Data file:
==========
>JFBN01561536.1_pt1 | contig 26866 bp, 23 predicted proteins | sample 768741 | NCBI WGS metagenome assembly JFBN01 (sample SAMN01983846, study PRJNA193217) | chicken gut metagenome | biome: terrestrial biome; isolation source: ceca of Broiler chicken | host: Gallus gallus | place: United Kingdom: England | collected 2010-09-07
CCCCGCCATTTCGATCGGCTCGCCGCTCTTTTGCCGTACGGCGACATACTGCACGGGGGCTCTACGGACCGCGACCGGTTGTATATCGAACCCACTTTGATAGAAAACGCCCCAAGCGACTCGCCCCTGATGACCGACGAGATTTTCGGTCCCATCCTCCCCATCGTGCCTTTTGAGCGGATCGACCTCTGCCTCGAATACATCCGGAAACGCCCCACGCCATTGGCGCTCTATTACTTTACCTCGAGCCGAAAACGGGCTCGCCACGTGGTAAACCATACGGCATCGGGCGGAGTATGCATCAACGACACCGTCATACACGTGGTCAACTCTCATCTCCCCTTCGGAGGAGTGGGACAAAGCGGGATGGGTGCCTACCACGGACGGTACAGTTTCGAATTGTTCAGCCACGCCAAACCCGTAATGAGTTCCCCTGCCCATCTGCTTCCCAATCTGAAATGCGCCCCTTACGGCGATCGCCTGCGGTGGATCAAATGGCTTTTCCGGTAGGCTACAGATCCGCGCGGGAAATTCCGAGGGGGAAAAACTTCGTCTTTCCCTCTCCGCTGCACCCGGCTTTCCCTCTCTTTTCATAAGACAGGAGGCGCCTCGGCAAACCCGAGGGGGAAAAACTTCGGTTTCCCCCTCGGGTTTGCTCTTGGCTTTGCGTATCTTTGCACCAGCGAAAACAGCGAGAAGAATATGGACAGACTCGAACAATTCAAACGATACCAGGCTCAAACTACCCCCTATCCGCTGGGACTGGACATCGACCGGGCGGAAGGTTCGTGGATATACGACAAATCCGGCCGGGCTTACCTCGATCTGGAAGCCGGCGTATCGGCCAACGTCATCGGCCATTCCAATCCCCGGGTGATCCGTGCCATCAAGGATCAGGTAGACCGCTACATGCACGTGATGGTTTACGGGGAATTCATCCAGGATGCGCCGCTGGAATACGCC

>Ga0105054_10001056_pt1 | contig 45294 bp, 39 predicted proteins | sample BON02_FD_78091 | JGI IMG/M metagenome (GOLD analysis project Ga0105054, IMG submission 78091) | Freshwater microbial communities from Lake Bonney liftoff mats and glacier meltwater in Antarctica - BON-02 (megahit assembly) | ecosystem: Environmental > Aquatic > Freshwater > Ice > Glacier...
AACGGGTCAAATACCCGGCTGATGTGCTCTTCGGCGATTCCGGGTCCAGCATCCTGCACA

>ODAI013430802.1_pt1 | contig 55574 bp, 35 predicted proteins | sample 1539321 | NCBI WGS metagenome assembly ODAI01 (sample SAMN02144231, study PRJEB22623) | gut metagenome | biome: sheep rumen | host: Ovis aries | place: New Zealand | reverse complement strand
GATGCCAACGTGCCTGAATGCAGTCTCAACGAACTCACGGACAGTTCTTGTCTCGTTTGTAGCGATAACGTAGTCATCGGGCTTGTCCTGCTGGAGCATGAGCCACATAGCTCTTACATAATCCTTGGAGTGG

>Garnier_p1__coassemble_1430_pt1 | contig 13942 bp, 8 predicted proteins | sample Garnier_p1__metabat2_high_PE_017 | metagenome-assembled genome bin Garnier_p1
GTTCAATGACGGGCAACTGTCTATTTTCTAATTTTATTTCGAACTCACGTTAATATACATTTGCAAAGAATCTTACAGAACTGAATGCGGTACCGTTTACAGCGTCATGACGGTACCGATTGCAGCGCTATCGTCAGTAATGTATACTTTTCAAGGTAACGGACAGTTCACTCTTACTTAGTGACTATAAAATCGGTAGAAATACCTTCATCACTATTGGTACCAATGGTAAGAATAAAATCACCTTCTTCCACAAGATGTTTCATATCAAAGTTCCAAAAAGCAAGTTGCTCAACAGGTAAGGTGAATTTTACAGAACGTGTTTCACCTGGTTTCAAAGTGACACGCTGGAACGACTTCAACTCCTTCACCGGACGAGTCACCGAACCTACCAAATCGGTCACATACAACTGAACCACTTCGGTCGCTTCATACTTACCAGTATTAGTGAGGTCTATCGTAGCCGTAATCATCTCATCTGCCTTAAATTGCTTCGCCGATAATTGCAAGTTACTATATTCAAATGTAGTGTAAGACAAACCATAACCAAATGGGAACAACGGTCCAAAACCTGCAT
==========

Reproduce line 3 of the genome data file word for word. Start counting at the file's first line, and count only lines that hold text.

>Ga0105054_10001056_pt1 | contig 45294 bp, 39 predicted proteins | sample BON02_FD_78091 | JGI IMG/M metagenome (GOLD analysis project Ga0105054, IMG submission 78091) | Freshwater microbial communities from Lake Bonney liftoff mats and glacier meltwater in Antarctica - BON-02 (megahit assembly) | ecosystem: Environmental > Aquatic > Freshwater > Ice > Glacier...